It is a bonus to happen upon the wild denizens of this landscape. Tufts of coarse hair and oval-shaped droppings in the snow foretell the presence of moose, but beholding one of these largest representatives of the deer family, whose males can reach weights of 1,200 pounds. still comes as a surprise. We admire their thick brown fur, pendulous bells, and the bull’s weighty antlers from a safe distance, and make sure never to get between a cow and calf. The fact that these herbivores manage to subsist on dry vegetation throughout many cold winter months is worthy of marvel.


Occasionally we observe a red fox in a warm, fluffy winter robe, lying in wait for rodents underneath the surface. Squirrels chatter as we pass their territory. Chickadees twitter in the tree branches. The wingbeats and raucous calls of crows, ravens, and magpies pierce the air. Those are often the only sounds, apart from those generated by our own skis.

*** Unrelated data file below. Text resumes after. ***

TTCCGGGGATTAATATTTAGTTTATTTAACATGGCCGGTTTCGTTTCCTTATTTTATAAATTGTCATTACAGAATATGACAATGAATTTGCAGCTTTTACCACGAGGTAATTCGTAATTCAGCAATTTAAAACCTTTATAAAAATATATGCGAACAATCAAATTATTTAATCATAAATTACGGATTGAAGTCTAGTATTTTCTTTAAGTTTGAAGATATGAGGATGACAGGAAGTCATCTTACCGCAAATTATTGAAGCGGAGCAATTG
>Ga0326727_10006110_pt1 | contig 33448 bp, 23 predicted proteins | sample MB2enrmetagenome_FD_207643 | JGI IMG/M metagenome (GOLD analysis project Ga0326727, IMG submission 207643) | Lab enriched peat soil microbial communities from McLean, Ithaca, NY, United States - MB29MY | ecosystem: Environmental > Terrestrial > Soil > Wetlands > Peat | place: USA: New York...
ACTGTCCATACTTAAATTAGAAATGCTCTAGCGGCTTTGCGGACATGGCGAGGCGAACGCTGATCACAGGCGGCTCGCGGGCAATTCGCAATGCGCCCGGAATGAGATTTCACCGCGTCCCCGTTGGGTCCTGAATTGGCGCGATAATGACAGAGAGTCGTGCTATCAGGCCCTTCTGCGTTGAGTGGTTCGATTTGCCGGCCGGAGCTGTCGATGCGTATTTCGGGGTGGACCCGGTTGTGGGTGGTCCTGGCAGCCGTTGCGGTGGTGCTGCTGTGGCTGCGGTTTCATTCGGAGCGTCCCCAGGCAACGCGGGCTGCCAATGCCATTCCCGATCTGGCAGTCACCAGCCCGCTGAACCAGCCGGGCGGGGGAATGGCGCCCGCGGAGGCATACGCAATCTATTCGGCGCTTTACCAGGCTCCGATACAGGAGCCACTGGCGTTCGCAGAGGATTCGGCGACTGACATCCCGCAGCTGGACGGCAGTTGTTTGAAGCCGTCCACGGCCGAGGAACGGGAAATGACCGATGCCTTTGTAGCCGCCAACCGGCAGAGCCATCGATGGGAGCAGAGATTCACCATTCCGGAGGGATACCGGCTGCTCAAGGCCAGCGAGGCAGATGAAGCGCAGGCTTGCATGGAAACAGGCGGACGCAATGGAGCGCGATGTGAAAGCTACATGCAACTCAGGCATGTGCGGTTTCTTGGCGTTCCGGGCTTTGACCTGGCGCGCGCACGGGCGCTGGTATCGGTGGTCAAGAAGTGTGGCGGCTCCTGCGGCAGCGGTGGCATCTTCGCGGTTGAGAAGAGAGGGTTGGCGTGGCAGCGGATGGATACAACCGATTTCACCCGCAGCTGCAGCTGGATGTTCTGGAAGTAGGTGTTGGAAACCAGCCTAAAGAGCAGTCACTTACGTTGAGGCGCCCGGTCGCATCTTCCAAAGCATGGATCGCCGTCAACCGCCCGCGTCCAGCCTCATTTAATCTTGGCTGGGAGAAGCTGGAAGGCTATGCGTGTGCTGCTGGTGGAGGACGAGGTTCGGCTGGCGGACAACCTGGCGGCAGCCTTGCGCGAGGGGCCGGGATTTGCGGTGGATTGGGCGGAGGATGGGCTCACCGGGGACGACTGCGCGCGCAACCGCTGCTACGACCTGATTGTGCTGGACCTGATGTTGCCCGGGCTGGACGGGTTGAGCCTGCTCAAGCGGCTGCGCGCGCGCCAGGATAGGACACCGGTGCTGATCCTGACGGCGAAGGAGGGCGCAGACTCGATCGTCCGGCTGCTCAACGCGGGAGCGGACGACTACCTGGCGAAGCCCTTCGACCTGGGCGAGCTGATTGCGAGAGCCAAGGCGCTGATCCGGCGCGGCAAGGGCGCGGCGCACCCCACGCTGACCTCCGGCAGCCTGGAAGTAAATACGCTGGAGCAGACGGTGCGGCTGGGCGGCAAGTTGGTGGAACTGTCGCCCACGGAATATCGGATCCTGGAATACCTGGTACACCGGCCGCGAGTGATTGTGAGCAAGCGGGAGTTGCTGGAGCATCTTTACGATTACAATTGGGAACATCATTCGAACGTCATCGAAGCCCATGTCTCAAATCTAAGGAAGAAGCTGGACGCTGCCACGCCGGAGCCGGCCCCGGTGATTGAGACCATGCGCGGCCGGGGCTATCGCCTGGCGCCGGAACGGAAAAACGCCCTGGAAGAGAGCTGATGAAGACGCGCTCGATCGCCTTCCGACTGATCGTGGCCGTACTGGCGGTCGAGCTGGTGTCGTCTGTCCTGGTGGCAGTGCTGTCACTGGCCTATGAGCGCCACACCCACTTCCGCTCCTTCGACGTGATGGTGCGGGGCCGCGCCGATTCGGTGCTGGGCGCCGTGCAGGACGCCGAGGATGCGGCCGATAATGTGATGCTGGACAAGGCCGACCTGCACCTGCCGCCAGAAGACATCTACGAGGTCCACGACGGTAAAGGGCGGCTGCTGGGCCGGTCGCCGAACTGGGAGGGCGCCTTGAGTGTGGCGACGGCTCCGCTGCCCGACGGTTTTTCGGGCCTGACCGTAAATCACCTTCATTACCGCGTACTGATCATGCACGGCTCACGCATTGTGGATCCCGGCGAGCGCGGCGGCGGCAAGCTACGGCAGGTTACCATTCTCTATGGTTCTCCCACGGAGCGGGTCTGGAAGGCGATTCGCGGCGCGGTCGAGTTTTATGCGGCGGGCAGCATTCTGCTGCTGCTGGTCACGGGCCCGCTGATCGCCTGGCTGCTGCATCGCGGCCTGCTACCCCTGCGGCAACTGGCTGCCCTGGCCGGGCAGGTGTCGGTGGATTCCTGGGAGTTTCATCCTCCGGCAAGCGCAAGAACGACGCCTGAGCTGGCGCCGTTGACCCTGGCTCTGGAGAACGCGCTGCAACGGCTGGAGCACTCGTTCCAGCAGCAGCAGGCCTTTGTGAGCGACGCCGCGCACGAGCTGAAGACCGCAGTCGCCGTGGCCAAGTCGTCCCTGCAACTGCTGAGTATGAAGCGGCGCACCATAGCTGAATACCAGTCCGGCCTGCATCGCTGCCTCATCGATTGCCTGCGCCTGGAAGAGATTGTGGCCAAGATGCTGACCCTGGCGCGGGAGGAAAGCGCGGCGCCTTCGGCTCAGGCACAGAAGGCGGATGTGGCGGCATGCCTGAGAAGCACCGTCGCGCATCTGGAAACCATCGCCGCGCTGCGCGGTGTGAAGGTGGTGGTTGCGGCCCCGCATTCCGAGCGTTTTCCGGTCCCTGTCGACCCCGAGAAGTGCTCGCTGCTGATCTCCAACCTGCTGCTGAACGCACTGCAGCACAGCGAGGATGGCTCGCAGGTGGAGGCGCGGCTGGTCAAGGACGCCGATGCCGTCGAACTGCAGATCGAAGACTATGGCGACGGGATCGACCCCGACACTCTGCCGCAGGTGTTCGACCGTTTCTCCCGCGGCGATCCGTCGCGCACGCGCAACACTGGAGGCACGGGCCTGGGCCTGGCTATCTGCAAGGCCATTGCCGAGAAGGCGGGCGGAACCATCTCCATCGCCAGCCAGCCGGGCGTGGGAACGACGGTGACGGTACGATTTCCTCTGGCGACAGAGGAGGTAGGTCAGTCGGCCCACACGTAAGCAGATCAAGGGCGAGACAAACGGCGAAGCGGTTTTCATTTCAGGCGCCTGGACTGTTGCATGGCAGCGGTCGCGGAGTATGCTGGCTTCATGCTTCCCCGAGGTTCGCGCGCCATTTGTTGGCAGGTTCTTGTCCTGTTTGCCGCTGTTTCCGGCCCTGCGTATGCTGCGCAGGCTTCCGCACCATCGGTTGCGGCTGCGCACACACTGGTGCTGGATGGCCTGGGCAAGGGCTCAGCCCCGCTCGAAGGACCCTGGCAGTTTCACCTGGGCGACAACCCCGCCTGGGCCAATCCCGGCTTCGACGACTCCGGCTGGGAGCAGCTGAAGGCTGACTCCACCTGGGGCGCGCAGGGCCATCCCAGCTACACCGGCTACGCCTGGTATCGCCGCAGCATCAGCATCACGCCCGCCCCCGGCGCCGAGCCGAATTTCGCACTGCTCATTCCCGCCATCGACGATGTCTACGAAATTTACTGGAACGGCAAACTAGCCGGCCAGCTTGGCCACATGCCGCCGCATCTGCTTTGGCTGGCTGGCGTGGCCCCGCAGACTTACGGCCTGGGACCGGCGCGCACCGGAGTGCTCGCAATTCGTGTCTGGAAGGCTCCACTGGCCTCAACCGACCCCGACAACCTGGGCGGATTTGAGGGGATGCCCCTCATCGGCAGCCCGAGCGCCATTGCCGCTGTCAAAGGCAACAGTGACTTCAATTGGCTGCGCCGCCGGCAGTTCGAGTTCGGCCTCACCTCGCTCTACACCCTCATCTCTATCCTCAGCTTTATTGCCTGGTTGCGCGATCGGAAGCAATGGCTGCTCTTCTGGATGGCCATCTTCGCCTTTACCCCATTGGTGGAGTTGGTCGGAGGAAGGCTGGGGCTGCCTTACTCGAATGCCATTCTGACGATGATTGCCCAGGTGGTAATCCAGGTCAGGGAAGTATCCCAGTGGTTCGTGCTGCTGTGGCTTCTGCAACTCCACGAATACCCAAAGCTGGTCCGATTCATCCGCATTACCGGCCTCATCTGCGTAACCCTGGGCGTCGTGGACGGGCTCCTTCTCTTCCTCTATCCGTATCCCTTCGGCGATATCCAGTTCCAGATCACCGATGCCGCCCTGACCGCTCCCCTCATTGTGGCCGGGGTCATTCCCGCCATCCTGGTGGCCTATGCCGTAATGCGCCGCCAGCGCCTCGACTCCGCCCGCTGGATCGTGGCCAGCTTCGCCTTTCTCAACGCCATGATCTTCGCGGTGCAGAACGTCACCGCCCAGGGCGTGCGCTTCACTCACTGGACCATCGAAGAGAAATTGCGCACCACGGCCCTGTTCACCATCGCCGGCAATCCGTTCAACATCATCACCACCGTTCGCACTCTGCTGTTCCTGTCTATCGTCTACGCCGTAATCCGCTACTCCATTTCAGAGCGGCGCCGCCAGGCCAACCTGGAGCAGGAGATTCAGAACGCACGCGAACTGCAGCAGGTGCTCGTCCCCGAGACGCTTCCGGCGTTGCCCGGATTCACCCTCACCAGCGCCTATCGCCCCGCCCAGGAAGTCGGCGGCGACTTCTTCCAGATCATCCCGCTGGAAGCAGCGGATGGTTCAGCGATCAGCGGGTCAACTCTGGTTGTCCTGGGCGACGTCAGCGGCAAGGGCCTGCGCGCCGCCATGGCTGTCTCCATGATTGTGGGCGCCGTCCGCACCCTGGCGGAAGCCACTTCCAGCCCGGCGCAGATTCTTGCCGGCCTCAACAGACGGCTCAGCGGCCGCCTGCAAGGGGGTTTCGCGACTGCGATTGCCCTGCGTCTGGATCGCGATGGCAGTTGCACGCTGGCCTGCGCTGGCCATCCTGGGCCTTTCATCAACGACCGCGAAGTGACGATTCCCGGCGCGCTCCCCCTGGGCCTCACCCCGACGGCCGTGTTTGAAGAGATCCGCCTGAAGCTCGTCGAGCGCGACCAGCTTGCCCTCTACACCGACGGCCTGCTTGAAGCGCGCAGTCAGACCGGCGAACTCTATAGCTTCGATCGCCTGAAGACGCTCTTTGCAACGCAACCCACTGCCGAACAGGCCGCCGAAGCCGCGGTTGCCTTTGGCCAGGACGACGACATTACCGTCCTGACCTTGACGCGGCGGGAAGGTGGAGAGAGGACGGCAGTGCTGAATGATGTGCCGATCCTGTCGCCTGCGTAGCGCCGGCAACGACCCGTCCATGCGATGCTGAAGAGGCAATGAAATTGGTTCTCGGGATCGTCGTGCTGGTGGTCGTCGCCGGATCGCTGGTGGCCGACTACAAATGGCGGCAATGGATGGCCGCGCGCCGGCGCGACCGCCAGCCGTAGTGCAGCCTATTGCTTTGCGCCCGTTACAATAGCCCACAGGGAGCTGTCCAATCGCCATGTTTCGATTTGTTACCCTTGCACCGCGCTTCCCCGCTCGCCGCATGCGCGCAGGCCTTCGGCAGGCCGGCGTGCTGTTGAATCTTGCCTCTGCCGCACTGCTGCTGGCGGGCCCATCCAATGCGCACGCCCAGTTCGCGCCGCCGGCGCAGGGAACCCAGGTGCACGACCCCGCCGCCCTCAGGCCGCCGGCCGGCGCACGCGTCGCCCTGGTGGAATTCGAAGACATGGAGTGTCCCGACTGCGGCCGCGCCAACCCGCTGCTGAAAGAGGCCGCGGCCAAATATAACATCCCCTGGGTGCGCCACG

We feel fortunate to have found this paradisiacal place. The serene setting, away from crowds of people, and the breathtaking skiing, literally and figuratively, continue to exert an irresistible allure.

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Birding in Germany

It is a stroke of good fortune that my father’s residence is located a mere 3 miles from one of Germany’s 30 so-called “hotspots of natural variety”, islands of re-naturalized habitat wrested from the surrounding agricultural and industrial landscape. They are living proof that nature, given the opportunity, will reclaim its own. Since the regional branch of the country’s largest conservation group (Naturschutzbund, aka NaBu) completed this particular site in Rhineland-Palatinate in 2011, called Rohrwiesen am Seegraben, which could loosely be translated as “reed meadows near the creek bed”, a minimum of 160 bird species have re-populated this oasis, along with additional animals and plants.